- The past shapes the present—they teach us that in schools and universities. (Shapes? Infiltrates, more like; imbues, infuses.) This past cannot be visited like an ageing aunt. It doesn’t live in little zoo enclosures. Half the time, this past is nothing less than the beating heart of the present. So, how to speak of the searing, unpindownable power that the past—ours, our family’s, our culture’s—wields in the present?
- Stories are not enough, even though they are essential. And books about history, books of psychology—the best of them take us closer, but still not close enough. Maria Tumarkin's Axiomatic is a boundary-shifting fusion of thinking, storytelling, reportage and meditation. It takes as its starting point five axioms: ‘Time Heals All Wounds’; ‘History Repeats Itself’; ‘Those Who Forget the Past are Condemned to Repeat It’; ‘Give Me a Child Before the Age of Seven and I Will Show You the Woman’; and ‘You Can’t Enter The Same River Twice.’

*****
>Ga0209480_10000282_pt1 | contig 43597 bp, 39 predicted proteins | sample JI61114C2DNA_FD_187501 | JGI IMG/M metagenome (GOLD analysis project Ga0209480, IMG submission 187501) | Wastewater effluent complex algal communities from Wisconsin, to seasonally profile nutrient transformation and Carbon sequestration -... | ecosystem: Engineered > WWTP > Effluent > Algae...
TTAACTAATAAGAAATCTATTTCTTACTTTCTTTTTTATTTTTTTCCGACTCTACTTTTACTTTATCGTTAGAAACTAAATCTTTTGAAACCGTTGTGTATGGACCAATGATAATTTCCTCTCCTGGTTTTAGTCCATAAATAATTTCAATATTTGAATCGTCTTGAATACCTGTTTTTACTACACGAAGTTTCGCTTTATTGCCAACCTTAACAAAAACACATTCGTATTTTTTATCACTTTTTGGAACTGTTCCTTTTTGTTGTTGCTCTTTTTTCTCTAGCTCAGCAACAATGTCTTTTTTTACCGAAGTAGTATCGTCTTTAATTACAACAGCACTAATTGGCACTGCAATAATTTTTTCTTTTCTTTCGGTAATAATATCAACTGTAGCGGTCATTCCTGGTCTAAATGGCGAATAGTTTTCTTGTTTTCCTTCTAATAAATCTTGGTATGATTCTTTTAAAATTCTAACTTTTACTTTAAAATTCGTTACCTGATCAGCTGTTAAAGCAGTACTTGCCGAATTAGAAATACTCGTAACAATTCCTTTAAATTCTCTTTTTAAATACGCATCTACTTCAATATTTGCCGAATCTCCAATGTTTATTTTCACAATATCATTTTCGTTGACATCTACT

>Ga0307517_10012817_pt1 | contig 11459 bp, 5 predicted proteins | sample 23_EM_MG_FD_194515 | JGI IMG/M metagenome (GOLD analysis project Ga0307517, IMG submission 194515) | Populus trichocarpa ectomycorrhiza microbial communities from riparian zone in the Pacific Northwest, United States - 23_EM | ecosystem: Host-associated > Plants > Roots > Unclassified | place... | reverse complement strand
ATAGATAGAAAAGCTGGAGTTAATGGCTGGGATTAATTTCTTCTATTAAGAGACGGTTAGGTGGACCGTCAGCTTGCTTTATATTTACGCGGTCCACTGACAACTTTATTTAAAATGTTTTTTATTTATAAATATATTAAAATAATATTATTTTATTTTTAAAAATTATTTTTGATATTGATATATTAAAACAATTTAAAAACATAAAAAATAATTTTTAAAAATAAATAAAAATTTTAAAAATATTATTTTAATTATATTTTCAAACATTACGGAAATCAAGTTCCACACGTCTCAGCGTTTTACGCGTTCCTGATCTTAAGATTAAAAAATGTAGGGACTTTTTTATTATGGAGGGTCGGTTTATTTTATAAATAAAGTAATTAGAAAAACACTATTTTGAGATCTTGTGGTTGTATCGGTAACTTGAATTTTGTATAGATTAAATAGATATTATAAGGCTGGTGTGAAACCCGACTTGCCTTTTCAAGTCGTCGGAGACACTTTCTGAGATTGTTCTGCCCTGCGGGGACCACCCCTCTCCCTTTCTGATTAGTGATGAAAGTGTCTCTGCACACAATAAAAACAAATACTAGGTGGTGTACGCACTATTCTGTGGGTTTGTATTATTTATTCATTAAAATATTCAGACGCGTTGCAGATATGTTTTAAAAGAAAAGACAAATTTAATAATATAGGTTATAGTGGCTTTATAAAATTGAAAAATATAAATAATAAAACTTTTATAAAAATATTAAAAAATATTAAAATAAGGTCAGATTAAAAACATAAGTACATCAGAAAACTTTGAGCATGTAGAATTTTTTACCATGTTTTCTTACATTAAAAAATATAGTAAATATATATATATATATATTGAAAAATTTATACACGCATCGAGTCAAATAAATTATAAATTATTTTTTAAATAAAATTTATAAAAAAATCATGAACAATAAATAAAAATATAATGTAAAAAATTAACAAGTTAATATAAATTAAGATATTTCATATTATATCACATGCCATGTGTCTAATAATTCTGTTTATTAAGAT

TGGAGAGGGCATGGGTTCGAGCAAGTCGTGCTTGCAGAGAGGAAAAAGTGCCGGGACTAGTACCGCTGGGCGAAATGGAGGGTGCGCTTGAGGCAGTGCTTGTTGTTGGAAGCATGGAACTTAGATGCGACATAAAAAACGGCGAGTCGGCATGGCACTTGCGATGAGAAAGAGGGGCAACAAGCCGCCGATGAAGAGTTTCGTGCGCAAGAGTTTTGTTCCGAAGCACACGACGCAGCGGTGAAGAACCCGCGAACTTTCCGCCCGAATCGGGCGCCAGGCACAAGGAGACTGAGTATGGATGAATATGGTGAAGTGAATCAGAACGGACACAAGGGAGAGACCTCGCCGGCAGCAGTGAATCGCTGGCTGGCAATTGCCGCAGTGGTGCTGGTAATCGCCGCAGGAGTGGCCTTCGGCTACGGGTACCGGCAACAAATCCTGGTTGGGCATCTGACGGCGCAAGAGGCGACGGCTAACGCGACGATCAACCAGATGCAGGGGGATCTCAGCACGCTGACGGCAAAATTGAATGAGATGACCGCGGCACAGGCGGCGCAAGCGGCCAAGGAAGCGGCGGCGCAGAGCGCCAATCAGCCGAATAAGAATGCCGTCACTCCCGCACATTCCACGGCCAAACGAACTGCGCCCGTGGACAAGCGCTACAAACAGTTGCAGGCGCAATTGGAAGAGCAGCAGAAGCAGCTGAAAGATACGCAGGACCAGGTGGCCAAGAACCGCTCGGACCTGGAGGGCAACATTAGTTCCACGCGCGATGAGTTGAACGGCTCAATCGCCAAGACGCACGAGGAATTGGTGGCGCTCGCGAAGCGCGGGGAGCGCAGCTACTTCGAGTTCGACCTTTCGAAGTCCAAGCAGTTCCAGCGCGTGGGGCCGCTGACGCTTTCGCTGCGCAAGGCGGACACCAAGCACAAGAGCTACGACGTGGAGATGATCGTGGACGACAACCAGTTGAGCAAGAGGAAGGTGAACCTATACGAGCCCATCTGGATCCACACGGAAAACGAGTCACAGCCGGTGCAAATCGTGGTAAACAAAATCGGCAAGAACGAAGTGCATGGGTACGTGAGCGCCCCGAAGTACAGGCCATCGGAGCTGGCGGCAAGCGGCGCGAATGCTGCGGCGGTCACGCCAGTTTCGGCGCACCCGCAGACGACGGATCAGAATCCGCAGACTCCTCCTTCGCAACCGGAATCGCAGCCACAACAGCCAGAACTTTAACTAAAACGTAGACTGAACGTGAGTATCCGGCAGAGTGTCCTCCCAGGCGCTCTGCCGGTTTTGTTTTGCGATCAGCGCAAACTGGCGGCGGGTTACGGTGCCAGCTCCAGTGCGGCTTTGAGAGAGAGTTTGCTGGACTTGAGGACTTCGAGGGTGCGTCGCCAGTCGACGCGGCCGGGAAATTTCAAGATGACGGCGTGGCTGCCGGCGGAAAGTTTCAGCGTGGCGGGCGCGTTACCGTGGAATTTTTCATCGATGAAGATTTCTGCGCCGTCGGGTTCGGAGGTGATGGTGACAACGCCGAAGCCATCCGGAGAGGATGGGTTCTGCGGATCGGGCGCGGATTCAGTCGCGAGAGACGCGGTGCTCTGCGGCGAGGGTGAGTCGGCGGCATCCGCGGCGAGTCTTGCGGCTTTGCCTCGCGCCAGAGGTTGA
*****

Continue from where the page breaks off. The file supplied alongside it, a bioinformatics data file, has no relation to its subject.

- These beliefs—or intuitions—about the role the past plays in our present are often evoked as if they are timeless and self-evident truths. It is precisely because they are neither, yet still we are persuaded by them, that they tell us a great deal about the forces that shape our culture and the way we live.
Every purchase supports ACMI.